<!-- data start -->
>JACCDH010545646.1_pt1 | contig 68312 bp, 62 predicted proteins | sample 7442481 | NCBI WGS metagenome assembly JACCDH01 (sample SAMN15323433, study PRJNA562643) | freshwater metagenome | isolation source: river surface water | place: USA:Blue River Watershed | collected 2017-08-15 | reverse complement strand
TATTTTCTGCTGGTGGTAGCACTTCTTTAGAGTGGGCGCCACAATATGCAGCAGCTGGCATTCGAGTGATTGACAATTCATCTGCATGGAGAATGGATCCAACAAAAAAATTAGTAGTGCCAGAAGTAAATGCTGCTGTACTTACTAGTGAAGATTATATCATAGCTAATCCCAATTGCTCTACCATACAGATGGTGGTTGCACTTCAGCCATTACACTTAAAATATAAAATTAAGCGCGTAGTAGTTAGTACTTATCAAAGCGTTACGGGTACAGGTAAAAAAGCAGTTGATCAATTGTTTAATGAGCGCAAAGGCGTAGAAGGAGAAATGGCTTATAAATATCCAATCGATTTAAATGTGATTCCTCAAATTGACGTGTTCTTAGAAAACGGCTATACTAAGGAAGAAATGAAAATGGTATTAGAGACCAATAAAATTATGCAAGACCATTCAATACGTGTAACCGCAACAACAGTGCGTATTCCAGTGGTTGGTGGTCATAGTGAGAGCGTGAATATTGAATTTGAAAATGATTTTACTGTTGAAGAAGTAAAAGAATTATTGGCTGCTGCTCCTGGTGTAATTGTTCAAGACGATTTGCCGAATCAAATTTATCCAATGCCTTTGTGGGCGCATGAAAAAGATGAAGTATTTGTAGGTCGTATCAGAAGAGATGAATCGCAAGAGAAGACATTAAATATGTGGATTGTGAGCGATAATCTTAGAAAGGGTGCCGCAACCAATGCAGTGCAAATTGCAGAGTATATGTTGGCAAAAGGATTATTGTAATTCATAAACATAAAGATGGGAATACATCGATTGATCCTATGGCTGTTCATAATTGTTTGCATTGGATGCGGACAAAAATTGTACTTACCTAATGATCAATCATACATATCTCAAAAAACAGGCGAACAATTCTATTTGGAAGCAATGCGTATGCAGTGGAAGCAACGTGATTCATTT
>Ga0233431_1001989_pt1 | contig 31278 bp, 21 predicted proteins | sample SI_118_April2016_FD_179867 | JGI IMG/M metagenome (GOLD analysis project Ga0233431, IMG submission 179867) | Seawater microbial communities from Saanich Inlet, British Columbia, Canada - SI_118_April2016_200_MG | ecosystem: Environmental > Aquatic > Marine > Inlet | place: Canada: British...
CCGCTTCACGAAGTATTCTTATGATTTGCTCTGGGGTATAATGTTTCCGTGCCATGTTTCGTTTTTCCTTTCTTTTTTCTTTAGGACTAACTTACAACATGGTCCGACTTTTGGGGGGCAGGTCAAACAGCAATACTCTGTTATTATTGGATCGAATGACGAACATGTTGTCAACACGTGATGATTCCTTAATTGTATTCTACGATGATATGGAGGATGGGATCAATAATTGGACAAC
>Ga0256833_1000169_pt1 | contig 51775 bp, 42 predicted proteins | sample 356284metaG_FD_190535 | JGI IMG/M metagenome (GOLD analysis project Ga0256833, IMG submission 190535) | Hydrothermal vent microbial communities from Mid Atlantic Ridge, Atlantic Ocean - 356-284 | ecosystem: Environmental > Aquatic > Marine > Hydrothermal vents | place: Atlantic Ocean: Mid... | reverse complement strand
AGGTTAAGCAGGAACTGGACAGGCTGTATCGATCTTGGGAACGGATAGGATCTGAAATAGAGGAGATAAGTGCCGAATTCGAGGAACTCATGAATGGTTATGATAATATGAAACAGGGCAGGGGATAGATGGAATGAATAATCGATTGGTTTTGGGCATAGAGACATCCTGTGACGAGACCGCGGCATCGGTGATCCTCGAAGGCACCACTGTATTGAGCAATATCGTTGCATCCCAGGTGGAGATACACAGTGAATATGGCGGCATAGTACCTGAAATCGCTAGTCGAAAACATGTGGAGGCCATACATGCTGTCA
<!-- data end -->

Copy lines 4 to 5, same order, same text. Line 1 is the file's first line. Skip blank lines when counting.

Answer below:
CCGCTTCACGAAGTATTCTTATGATTTGCTCTGGGGTATAATGTTTCCGTGCCATGTTTCGTTTTTCCTTTCTTTTTTCTTTAGGACTAACTTACAACATGGTCCGACTTTTGGGGGGCAGGTCAAACAGCAATACTCTGTTATTATTGGATCGAATGACGAACATGTTGTCAACACGTGATGATTCCTTAATTGTATTCTACGATGATATGGAGGATGGGATCAATAATTGGACAAC
>Ga0256833_1000169_pt1 | contig 51775 bp, 42 predicted proteins | sample 356284metaG_FD_190535 | JGI IMG/M metagenome (GOLD analysis project Ga0256833, IMG submission 190535) | Hydrothermal vent microbial communities from Mid Atlantic Ridge, Atlantic Ocean - 356-284 | ecosystem: Environmental > Aquatic > Marine > Hydrothermal vents | place: Atlantic Ocean: Mid... | reverse complement strand